Chemistry and Biochemistry’s Jeffery Davis & Cell Biology and Molecular Genetics’ Anne Simon received the honor
On September 12, 2018, University of Maryland Chemistry and Biochemistry Professor Jeffery Davis and Cell Biology and Molecular Genetics Professor Anne Simon were named Distinguished Scholar-Teachers during the university’s annual Convocation ceremony.
The Distinguished Scholar-Teacher Program, established in 1978, honors a small number of faculty members each year who have demonstrated notable success in both scholarship and teaching. Distinguished Scholar-Teachers receive an honorarium of $5,000 to support their professional activities and make a public presentation on a topic within their scholarly discipline.
Simon will give her talk, “Twenty-five Years of National Science Foundation Broader Impacts: Inspiring a Generation of Women Scientists by Infusing Science into ‘The X-Files,’” on October 30, 2018. Davis will give his talk, “Sticking and Stacking: Building Molecular Cages, Channels and Gels,” on November 27, 2018.
Davis has dedicated his research career to understanding how molecules interact and form sophisticated structures and how those structures can be rationally manipulated to take on new and useful properties. He is a leading expert on guanosine quartets (G-quartets) and synthetic ion channels. His work on G-quartets, which involves coaxing molecular fragments to assemble and surround positively charged ions, has shown promising applications—from encapsulating radioactive ions in nuclear waste to attacking cancer cells.
“It’s been my pleasure to watch Jeff develop into one of the most creative and thorough U.S. chemists in the area of supramolecular chemistry,” said Jonathan Sessler, Doherty-Elch Chair in Chemistry at the University of Texas at Austin.
Davis earned a B.A. in chemistry from Colby College in 1981 and a Ph.D. in organic chemistry from MIT in 1987. Prior to coming to UMD, he was a group leader of bio-organic chemistry at Genzyme in Boston and a National Institutes of Health (NIH) postdoctoral fellow at the University of Washington in Seattle.
Davis has published nearly 100 articles and holds six U.S. patents. His 2003 review on G-quartets has been cited over 1,400 times. During his tenure at UMD, Davis has received over $6 million in grants to conduct research funded by the NIH, the National Science Foundation (NSF), the American Cancer Society and the Department of Energy.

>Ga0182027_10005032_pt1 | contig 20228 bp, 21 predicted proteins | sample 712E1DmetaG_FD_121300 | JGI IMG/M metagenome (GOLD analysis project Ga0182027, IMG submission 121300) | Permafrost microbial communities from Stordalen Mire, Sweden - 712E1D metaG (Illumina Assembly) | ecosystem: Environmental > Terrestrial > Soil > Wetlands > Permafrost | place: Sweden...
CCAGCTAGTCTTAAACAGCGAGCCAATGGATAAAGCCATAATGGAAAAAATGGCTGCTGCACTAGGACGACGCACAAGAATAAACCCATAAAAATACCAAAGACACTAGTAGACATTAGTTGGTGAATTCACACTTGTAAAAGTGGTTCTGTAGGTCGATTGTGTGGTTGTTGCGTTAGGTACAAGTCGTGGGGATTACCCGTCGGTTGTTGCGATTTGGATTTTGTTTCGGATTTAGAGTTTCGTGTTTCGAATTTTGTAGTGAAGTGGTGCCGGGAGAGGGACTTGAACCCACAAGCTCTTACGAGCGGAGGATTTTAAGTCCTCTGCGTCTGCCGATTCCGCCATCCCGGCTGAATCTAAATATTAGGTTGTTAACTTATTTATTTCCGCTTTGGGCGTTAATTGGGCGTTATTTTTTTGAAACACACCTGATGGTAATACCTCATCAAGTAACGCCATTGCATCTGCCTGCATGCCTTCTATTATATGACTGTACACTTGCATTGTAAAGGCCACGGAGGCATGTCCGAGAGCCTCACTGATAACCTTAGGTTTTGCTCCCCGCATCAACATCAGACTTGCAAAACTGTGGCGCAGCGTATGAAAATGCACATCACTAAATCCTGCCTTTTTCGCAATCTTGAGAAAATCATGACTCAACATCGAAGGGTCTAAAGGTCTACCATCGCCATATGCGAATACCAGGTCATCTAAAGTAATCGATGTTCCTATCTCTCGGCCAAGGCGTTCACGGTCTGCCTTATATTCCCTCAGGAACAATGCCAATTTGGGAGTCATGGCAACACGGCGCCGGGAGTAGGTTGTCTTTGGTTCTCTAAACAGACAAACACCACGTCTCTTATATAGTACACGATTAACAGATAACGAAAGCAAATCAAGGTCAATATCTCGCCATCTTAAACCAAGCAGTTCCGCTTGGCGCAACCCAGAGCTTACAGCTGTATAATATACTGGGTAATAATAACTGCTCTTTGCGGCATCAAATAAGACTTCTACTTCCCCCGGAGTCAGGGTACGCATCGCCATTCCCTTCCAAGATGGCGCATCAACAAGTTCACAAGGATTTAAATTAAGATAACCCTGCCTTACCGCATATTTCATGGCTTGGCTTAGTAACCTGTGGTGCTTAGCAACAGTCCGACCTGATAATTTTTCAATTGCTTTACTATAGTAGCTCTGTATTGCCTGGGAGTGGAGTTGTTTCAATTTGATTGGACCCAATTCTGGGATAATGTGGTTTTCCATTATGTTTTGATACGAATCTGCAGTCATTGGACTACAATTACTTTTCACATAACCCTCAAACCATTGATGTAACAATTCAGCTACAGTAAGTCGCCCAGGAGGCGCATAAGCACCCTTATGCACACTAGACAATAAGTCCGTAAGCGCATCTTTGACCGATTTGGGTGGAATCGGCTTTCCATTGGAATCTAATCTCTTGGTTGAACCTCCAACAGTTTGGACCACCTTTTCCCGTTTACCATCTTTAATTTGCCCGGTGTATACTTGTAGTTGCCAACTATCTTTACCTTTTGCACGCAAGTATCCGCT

Known for his affability and contagious enthusiasm as a teacher, Davis has inspired a legion of students in the classroom and mentored dozens of graduate and undergraduate students in his research group, encouraging them to pursue careers in science and education. He has an outstanding record of service, lending his time and expertise to review articles, grant applications and promotion packages; mentor colleagues; organize international conferences; and shape the pedagogy and culture of UMD.
“Jeffery Davis makes us a better university,” Chemistry and Biochemistry Chair Janice Reutt-Robey and Professor Bryan Eichhorn wrote in their letter of nomination. “He raises the bar on scholarship and teaching and provides a wonderful role model for both students and faculty.”
Simon is a favorite professor in the College of Computer, Mathematical, and Natural Sciences and generously shares her time, knowledge and lab with scores of promising young scientists. As an educator, Simon seeks to build a foundation that stretches beyond the essentials of biology by encouraging curiosity, independence, critical thinking and trust in their opinions. She also received a Ruth L. Kirschstein National Research Service Award Institutional Research Training Grant (T32) from the NIH to establish and direct a virology training program.
“What makes Dr. Simon unique is her desire to assist students in their discovery of how they learn best,” said Rachel Gagliardi (B.S. ’18, combined program in veterinary science). “Dr. Simon is an incredible teacher, scholar and mentor who challenges her students and inspires others.”
Simon received a B.A. in biology from the University of California, San Diego, and a Ph.D. in genetics from Indiana University. She was elected fellow of the American Academy of Microbiology in 2014.
Simon’s tireless efforts to examine and question long-accepted understandings of virus evolution, recombination and translation have made her a respected and renowned researcher. Her research on such plant viruses as Turnip crinkle virus has shown that minor modifications to RNA structure can have profound effects on infection, replication and presentation of symptoms, a discovery that has broad implications for some of the deadliest viruses affecting human health.
Simon’s work has attracted the attention and financial support of leading institutions, including the NIH and NSF, and her expertise was tapped by Chris Carter, creator of the cult favorite television series “The X-Files.” Simon served as science adviser for the series and received story writing credit for the popular episode, “My Struggle II,” which aired in 2016 and allowed her to share her knowledge and passion for virology with millions of fans.
“Anne tries to develop strong, engaging curriculum and to make science fun,” said Jeanmarie Verchot, director of Texas A&M’s AGRILIFE Research Extension. “Her spirit is captivating for any audience and I know she has made a significant impact on young minds.”
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About the College of Computer, Mathematical, and Natural Sciences
The College of Computer, Mathematical, and Natural Sciences at the University of Maryland educates more than 9,000 future scientific leaders in its undergraduate and graduate programs each year. The college’s 10 departments and more than a dozen interdisciplinary research centers foster scientific discovery with annual sponsored research funding exceeding $175 million.